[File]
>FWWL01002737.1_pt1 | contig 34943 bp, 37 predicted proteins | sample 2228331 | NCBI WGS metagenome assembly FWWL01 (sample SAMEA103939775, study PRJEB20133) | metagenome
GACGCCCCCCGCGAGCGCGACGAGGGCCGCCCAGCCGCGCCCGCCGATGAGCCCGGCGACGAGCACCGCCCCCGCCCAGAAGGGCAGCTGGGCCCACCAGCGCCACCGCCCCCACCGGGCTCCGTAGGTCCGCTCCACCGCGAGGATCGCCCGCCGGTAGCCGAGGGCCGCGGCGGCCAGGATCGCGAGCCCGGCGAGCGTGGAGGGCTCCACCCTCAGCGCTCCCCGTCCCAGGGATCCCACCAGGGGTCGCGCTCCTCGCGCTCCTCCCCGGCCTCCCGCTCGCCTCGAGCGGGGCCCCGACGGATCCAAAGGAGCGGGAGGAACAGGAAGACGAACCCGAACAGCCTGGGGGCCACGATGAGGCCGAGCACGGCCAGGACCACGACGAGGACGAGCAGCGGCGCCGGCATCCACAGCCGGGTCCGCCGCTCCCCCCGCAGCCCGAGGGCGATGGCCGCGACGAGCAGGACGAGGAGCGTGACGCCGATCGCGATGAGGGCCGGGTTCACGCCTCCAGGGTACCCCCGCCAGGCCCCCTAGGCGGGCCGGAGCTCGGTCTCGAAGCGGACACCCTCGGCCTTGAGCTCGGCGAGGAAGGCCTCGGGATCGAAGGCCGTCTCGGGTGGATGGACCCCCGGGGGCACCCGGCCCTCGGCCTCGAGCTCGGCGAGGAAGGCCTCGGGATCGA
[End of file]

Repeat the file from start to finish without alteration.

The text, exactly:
>FWWL01002737.1_pt1 | contig 34943 bp, 37 predicted proteins | sample 2228331 | NCBI WGS metagenome assembly FWWL01 (sample SAMEA103939775, study PRJEB20133) | metagenome
GACGCCCCCCGCGAGCGCGACGAGGGCCGCCCAGCCGCGCCCGCCGATGAGCCCGGCGACGAGCACCGCCCCCGCCCAGAAGGGCAGCTGGGCCCACCAGCGCCACCGCCCCCACCGGGCTCCGTAGGTCCGCTCCACCGCGAGGATCGCCCGCCGGTAGCCGAGGGCCGCGGCGGCCAGGATCGCGAGCCCGGCGAGCGTGGAGGGCTCCACCCTCAGCGCTCCCCGTCCCAGGGATCCCACCAGGGGTCGCGCTCCTCGCGCTCCTCCCCGGCCTCCCGCTCGCCTCGAGCGGGGCCCCGACGGATCCAAAGGAGCGGGAGGAACAGGAAGACGAACCCGAACAGCCTGGGGGCCACGATGAGGCCGAGCACGGCCAGGACCACGACGAGGACGAGCAGCGGCGCCGGCATCCACAGCCGGGTCCGCCGCTCCCCCCGCAGCCCGAGGGCGATGGCCGCGACGAGCAGGACGAGGAGCGTGACGCCGATCGCGATGAGGGCCGGGTTCACGCCTCCAGGGTACCCCCGCCAGGCCCCCTAGGCGGGCCGGAGCTCGGTCTCGAAGCGGACACCCTCGGCCTTGAGCTCGGCGAGGAAGGCCTCGGGATCGAAGGCCGTCTCGGGTGGATGGACCCCCGGGGGCACCCGGCCCTCGGCCTCGAGCTCGGCGAGGAAGGCCTCGGGATCGA